First, when constructing a Lofty Wiseman SAS-type survival tin or pouch for your children, some discernment, wisdom, and common sense needs to be applied to the task. For example, a tritium light or mini-chemlight would be a great item in a survival kit for an adult or teenager; however, they could be a choking hazard for younger children. Choking hazards are a concern, as well, with other small items such as button compasses, mini ferro rods, and small magnifying glasses. Therefore, include survival items in the tin that are consistent with your children’s maturity and assessed capabilities for responsible behavior. You do not want to have a preventable emergency with your children while enjoying the outdoors.

Second, a concern when considering items for an emergency survival tin for your children is the fragility or durability of the contents. For example, when considering how to address lighting, it is best to use some type of micro flashlight that is one piece, can be turned on with a simple pressure switch, and are waterproof. Micro flashlights that have to be twisted to turn on or off are prone to being disassembled by curious toddlers or younger children. An example of this type of flashlight would be the Mini-Mag. Once this type of flashlight is taken apart in the field, parts will get lost, broken, or possibly swallowed. The flashlight will then be rendered useless, thus, defeating the purpose for it in the tin. Glass signal mirrors can become cracked or broken. Therefore, a single, stainless steel micro signal mirror or polished military dog tag would be a better item in a survival kit for children.

Third, another concern when considering items for an emergency tin or pouch for your children are cutting injuries. Those of us with children have the experience of our younger children getting a dinner knife or scissors out of a kitchen drawer in a moment when our attention is distracted. Thus, we tend to put such items out of reach for their own safety to prevent unnecessary injury or harm. This safety concern will also influence what kinds of cutting devices are in a survival kit for your children. One item that is universal for any kind of survival kit is a knife. However, putting a knife in your children’s survival kit should only be done with the utmost of care and consideration of their experience and capabilities for safe and responsible behavior regardless of their age. This same principle should also drive decisions about placing fishing or sewing items in their kits.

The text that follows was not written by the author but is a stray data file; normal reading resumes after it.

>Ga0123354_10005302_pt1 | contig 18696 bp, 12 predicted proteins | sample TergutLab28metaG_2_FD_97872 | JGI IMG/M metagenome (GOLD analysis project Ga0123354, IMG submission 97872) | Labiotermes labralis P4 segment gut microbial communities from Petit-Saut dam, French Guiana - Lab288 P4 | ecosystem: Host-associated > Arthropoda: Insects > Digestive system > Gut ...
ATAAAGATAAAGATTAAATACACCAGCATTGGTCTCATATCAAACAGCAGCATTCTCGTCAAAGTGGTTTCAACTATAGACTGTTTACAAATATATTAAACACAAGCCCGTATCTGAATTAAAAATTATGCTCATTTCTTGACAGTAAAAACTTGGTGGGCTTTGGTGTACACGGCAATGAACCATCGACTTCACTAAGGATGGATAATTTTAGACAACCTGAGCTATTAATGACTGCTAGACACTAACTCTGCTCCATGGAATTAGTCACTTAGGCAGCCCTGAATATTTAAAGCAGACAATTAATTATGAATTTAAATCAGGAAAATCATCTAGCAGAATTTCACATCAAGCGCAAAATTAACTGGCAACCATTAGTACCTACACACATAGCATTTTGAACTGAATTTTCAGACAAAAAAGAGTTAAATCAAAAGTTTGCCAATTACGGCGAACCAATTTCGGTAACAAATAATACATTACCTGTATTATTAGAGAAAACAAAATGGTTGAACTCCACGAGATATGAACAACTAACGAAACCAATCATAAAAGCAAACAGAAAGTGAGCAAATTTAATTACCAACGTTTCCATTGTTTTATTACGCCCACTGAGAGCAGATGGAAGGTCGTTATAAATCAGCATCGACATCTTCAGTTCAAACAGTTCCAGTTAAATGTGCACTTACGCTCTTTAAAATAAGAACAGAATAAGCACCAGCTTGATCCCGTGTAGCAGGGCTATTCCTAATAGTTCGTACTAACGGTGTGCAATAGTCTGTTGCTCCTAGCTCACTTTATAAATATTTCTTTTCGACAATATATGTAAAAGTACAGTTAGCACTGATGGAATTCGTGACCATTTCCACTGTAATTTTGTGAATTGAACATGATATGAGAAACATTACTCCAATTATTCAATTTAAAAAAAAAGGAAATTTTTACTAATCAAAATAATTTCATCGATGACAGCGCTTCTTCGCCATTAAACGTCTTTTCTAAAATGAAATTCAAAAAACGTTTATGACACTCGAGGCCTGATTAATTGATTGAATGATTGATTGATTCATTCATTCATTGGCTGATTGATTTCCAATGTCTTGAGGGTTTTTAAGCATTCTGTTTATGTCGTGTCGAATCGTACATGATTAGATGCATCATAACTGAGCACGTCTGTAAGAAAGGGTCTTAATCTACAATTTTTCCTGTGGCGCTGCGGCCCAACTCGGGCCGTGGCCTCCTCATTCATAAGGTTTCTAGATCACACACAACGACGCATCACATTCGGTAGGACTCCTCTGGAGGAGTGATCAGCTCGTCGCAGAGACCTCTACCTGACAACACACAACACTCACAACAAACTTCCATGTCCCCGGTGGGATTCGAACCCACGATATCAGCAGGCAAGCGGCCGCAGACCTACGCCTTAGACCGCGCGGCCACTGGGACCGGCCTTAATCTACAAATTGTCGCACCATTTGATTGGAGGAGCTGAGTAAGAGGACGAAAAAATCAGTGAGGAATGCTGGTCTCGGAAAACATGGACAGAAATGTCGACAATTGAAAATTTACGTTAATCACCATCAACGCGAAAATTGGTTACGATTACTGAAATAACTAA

As we contemplate how to construct one of these personal emergency kits for our children, what are some items to consider? In other words, what kinds of item did I consider when constructing a personal emergency survival kit for my children? The following are some suggested items for a children’s personal emergency survival kit:

1. Container Options:
o Tin, Small
o Tin, Large
o Pouch
o Dry Box
o aLokSak Bag

2. Cutting Device:
o Gerber LST Ultralight Knife, Fine Edge

3. Cordage:
o 15’ Mil Spec Survival Cord, MIL-C-5040 Type 1A

4. Signaling Device:
o S.O.L. Slim Rescue Howler Whistle
o S.O.L. Micro Signaling Mirror

5. Lighting Device:
o Micro Light Keychain Mini Flashlight

6. Navigation:
o Button Compass

7. Fire Making:
o Bic Mini Lighter
o 2 x Tender Quick Tab

8. Food Procurement:
o 25’ Braided Fishing Line wrapped around a Floss Bobbin
o Basic Fishing Kit
o P-51 Military Can Opener
o Note: Snare wire is not included in my children’s kit because setting up snares and traps is an advanced skill of which they are unfamiliar at this point. The snare wire can be added in later or placed in a larger kit.

9. Equipment Repair:
o 1” Duct Tape wrapped around Floss Bobbin
o 3 x Safety Pins, Stainless Steel

10. First Aid:
o 1 x Bandage Strip, Large
o 1 x Bandage Strip, Medium
o 2 x Bandage, Butterfly
o 2 x Alcohol Wipes (Can be used for fire starting also)
o 2 x Antibiotic Ointment, packs

11. Communication:
o Golf Pencil
o 2 x Mini Index Cards

A personal emergency survival kit for one’s children is a challenge to think through and build. They can be a useful tool for teaching your children about the proper use of the contents and on their proper employment. It is an adventure, in and of itself, to sit down and think through what a child or teenager needs if they become separated from their family in some way in the outdoors. There have been many stories over the years in which children became separated and lost from their families while they were enjoying time outdoors. Toddlers may not be adept in outdoor survival skills. However, teaching them early about why we carry a survival kit in our backpacks and giving them some of the simpler items to play with, like a howler whistle, helps them to begin to make the connection in their mind about the purpose of the kit itself. In much the same way one learns a trade skill through apprenticeship, we, parents, can teach our children about operating and surviving in a wilderness environment. This will empower them in adulthood to enjoy nature’s beauty, as well as, making responsible decisions about the stewardship of the environment.

 

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My son and I out on the AT in 2017

 

Book Review: Will to Live by Les Stroud